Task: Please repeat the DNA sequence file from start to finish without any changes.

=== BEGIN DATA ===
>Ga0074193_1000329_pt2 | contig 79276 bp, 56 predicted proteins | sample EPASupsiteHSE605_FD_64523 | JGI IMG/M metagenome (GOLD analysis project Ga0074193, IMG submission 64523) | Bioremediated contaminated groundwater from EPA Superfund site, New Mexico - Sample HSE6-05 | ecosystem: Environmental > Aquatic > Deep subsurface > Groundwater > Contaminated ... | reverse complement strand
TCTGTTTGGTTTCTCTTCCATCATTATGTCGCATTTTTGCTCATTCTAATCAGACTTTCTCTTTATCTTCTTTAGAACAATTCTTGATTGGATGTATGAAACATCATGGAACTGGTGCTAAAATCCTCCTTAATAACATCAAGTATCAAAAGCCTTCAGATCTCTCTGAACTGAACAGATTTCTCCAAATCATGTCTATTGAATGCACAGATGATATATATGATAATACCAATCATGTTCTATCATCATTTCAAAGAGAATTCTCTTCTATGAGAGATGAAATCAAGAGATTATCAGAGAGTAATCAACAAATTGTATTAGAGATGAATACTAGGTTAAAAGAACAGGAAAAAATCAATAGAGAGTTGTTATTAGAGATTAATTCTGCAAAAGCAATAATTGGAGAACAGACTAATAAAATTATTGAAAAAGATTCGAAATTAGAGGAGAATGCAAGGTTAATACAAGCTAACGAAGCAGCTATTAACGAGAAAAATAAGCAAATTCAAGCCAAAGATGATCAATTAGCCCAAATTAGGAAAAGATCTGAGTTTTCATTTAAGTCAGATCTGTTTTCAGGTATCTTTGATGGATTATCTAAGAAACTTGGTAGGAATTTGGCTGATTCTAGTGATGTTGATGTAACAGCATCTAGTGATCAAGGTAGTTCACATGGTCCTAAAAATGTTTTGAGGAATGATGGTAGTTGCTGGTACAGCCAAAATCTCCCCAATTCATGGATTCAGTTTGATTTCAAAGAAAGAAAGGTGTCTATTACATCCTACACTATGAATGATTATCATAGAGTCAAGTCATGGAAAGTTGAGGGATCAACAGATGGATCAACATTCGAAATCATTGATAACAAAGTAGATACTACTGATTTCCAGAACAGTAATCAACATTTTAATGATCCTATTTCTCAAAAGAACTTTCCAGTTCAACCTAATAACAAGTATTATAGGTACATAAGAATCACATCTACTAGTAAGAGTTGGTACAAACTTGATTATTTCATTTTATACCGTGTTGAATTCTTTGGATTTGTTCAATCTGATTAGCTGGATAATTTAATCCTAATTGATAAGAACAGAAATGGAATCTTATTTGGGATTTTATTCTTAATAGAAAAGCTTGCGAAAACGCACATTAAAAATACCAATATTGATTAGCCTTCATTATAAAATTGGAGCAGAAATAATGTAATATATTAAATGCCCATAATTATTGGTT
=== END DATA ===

>Ga0074193_1000329_pt2 | contig 79276 bp, 56 predicted proteins | sample EPASupsiteHSE605_FD_64523 | JGI IMG/M metagenome (GOLD analysis project Ga0074193, IMG submission 64523) | Bioremediated contaminated groundwater from EPA Superfund site, New Mexico - Sample HSE6-05 | ecosystem: Environmental > Aquatic > Deep subsurface > Groundwater > Contaminated ... | reverse complement strand
TCTGTTTGGTTTCTCTTCCATCATTATGTCGCATTTTTGCTCATTCTAATCAGACTTTCTCTTTATCTTCTTTAGAACAATTCTTGATTGGATGTATGAAACATCATGGAACTGGTGCTAAAATCCTCCTTAATAACATCAAGTATCAAAAGCCTTCAGATCTCTCTGAACTGAACAGATTTCTCCAAATCATGTCTATTGAATGCACAGATGATATATATGATAATACCAATCATGTTCTATCATCATTTCAAAGAGAATTCTCTTCTATGAGAGATGAAATCAAGAGATTATCAGAGAGTAATCAACAAATTGTATTAGAGATGAATACTAGGTTAAAAGAACAGGAAAAAATCAATAGAGAGTTGTTATTAGAGATTAATTCTGCAAAAGCAATAATTGGAGAACAGACTAATAAAATTATTGAAAAAGATTCGAAATTAGAGGAGAATGCAAGGTTAATACAAGCTAACGAAGCAGCTATTAACGAGAAAAATAAGCAAATTCAAGCCAAAGATGATCAATTAGCCCAAATTAGGAAAAGATCTGAGTTTTCATTTAAGTCAGATCTGTTTTCAGGTATCTTTGATGGATTATCTAAGAAACTTGGTAGGAATTTGGCTGATTCTAGTGATGTTGATGTAACAGCATCTAGTGATCAAGGTAGTTCACATGGTCCTAAAAATGTTTTGAGGAATGATGGTAGTTGCTGGTACAGCCAAAATCTCCCCAATTCATGGATTCAGTTTGATTTCAAAGAAAGAAAGGTGTCTATTACATCCTACACTATGAATGATTATCATAGAGTCAAGTCATGGAAAGTTGAGGGATCAACAGATGGATCAACATTCGAAATCATTGATAACAAAGTAGATACTACTGATTTCCAGAACAGTAATCAACATTTTAATGATCCTATTTCTCAAAAGAACTTTCCAGTTCAACCTAATAACAAGTATTATAGGTACATAAGAATCACATCTACTAGTAAGAGTTGGTACAAACTTGATTATTTCATTTTATACCGTGTTGAATTCTTTGGATTTGTTCAATCTGATTAGCTGGATAATTTAATCCTAATTGATAAGAACAGAAATGGAATCTTATTTGGGATTTTATTCTTAATAGAAAAGCTTGCGAAAACGCACATTAAAAATACCAATATTGATTAGCCTTCATTATAAAATTGGAGCAGAAATAATGTAATATATTAAATGCCCATAATTATTGGTT